grow. Have them keep a growth chart by measuring the plant every two days. They can even draw pictures of the plants as they grow. Go to the Library Libraries are wonderful sources of free fun for kids. Children can check out books to take home or read the books while relaxing in the quiet at the library. Most libraries offer free programs for children with readings, crafts, or movies. Check at the front desk for a schedule of events.

animal print apron by c cooper designs

Plant a Garden Kids will love a reason to dig in the dirt and what better excuse to get dirty than planting their own garden. Gardening is a great opportunity for learning about plant life and how to take care of it. Children will enjoy using planting tools and keeping thirsty plants watered. If you start early enough in the season, you can start the garden from seeds. That is the ideal way to start a garden since the kids can watch the garden grow from the very beginning sprouts. However, if you start too late in the season to plant seeds, you can buy a few seedlings from a garden shop – the kids can still watch the plants

i love books wall art by jolinne


Plan a Family Night Families don't need to go on vacations or spend lots of money to enjoy some time together. All they need to do is plan some fun activities that the entire family would enjoy. Among the possibilities are watching movies and having popcorn parties, playing board games or a fun game of kickball, telling silly stories, or having a dance contest. Family nights can be planned any night, but are especially nice on rainy evenings when the kids canâ€&#x;t play outside. Create a Backyard Water Park A water park in the backyard? Absolutely! If you already have a water slide, all you have to do is get a hose (or two) and prop them up to spray water on it. If you don't, this might be the time to invest in one. If you don't want to go with a water slide, get a small backyard pool and set up some hoses to spray either over the pool or around it. You're limited only by your imagination! Plan a Scavenger Hunt You can encourage your children to explore nature with a nature scavenger hunt, which could include items as simple as different shaped stones and leaves. Or you can hide objects of your own around the yard and give your children clues that will help them find them.

diy rhythm box by itag studios

Make Music You can create music with just about anything that makes a sound. You can buy cheap kazoos or make your own by covering a clean comb with wax paper. Pots can serve as drums, and lids can be cymbals. Empty jugs can be used, too, to make "music." It's easy for kids to get carried away with making noise, so be sure to make this activity a musical one. Help your kids learn about music, while having fun.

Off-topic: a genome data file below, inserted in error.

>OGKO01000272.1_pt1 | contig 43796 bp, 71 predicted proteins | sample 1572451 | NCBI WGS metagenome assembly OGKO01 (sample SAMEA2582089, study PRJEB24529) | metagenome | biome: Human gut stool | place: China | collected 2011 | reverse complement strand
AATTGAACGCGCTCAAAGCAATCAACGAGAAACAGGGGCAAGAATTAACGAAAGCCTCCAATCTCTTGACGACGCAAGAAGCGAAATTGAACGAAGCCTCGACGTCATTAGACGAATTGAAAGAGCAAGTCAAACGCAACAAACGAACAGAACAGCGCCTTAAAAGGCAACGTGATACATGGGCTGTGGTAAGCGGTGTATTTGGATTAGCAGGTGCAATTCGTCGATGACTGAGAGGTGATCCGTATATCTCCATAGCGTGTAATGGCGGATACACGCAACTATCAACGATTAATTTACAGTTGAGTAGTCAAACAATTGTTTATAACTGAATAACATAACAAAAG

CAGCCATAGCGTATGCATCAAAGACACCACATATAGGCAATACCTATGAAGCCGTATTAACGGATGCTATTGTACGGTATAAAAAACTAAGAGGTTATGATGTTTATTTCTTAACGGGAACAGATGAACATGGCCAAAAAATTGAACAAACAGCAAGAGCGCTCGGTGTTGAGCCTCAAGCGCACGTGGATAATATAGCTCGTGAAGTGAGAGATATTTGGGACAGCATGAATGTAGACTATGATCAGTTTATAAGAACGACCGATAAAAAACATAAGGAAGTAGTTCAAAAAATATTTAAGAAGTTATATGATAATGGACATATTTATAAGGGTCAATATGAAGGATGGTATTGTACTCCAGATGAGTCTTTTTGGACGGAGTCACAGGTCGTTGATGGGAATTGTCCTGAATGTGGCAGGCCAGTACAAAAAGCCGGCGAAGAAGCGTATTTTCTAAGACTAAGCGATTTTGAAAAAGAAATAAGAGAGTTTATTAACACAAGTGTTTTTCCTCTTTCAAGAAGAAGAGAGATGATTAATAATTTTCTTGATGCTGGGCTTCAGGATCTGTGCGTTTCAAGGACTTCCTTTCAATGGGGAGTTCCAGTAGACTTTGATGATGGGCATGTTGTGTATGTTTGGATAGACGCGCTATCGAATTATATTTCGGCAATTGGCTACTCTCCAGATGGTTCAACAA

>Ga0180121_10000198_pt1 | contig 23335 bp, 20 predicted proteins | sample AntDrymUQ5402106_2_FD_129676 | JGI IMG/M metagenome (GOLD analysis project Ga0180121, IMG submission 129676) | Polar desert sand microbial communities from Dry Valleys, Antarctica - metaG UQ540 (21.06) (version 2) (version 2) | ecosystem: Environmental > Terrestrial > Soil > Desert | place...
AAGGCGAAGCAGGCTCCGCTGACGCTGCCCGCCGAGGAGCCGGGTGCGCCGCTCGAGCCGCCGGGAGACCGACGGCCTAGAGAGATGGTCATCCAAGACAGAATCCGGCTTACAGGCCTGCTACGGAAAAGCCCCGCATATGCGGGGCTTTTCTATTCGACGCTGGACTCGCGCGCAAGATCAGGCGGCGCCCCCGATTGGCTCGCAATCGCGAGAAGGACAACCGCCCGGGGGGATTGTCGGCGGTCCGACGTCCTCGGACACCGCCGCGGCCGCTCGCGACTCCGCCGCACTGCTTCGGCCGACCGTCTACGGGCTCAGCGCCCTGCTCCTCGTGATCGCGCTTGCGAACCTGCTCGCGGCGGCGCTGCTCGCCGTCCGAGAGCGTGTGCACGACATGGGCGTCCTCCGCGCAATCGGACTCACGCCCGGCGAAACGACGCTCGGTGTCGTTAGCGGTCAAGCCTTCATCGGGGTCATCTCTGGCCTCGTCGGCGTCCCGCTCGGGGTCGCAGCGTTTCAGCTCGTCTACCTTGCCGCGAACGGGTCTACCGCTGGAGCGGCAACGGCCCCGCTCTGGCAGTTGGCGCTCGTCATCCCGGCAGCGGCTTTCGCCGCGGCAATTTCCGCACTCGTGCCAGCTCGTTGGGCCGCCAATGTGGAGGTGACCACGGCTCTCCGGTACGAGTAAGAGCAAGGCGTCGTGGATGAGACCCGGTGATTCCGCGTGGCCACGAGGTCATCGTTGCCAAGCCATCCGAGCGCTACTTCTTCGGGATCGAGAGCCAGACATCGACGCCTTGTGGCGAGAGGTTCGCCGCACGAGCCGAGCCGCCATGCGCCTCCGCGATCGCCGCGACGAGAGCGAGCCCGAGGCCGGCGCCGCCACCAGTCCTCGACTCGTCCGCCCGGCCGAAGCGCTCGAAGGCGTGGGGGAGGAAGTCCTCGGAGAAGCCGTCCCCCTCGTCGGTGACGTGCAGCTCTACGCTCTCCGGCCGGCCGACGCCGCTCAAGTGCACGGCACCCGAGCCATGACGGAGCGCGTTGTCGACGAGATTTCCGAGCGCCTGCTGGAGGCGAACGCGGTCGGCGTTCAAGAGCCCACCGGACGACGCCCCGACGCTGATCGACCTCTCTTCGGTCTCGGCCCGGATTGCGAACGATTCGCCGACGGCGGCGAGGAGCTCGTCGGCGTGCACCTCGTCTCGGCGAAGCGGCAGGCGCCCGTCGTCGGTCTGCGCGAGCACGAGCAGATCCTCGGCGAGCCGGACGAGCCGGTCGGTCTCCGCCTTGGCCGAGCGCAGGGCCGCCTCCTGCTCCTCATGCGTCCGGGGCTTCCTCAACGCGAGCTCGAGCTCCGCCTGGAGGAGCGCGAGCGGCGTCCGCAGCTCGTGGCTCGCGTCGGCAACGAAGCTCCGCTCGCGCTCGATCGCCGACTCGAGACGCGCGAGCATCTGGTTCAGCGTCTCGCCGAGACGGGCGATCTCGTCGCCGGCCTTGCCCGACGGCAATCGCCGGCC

Have a Yard Sale A yard sale can have several goals: you can get your house cleaned of clutter, give your kids something to do, and make a little money! You can also make this an opportunity to teach your children a little about economics, letting them keep the money they sell their toys for. Donâ€&#x;t forget how much fun children have making and selling lemonade to the shoppers who need a cool drink.

lemonade stand by carrie marie originals

Put on a Play This activity can be as simple or as complex as your children would like it to be. The simplest way to put on a play is to act out a familiar story like The Three Little Pigs, using whatever you can find around the house for costumes. The more complex methods of play production would start with the children making up their own story, writing a script, planning the costumes (with help from mom or dad), rehearsing, creating a flyer, making tickets and inviting friends. pig nose on a stick by whimzy creations Most importantly, make these activities fun for the whole family and remember to sneak in a few educational pointers to keep those little minds challenged. Hopefully, you will be bombarded with questions, and the boredom will soon be forgotten. Have a wonderful summer!


by tanja d’lyn - inspiring design studio

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he taste of watermelon, the sound of laughter, and the smell of the freshly cut grass as we go rolling down the hill to see who will finish first – these are some of my fondest memories of summer with our family. The best part was not just the experience, but the journey. It starts off as just a conversation, in the winter, just before spring is on its way. “Mom, can we go to Canon Beach again?” Just the name alone sparks my senses into a whirl of emotional joy. “Well, let‟s seriously think about it,” I respond. And we gather together and start the summer journey. Family is so important and living it together is the best part. Summer time, well, it‟s one of my favorite times of the year! The boys and I love planning for the summer trips. “What will we bring to eat? Will you bring the watermelon? Can I bring the dog this time? What about tennis – is there a court

near the park?” So, the list goes on. I call it the dreaming process. And we all need to dream a little bit each day. So, we get the summer journal (paper note book) out and start up with all the brainstorming one can do with an adventure on the horizon. Everyone helps with their part. This is very important. These simple tips will spell out success: 1. Take the kids to the grocery store (with the list) and find the best watermelon ever, together. 2. Have the kids help you make the food. 3. Have the kids help you with the laundry (picnic blanket, clothes and towels) and fold it in their bags. 4. Write down games you can play and then put the items you need in a tote. 5. Bring a camera, journey box and a journal with markers, crayons or pencils.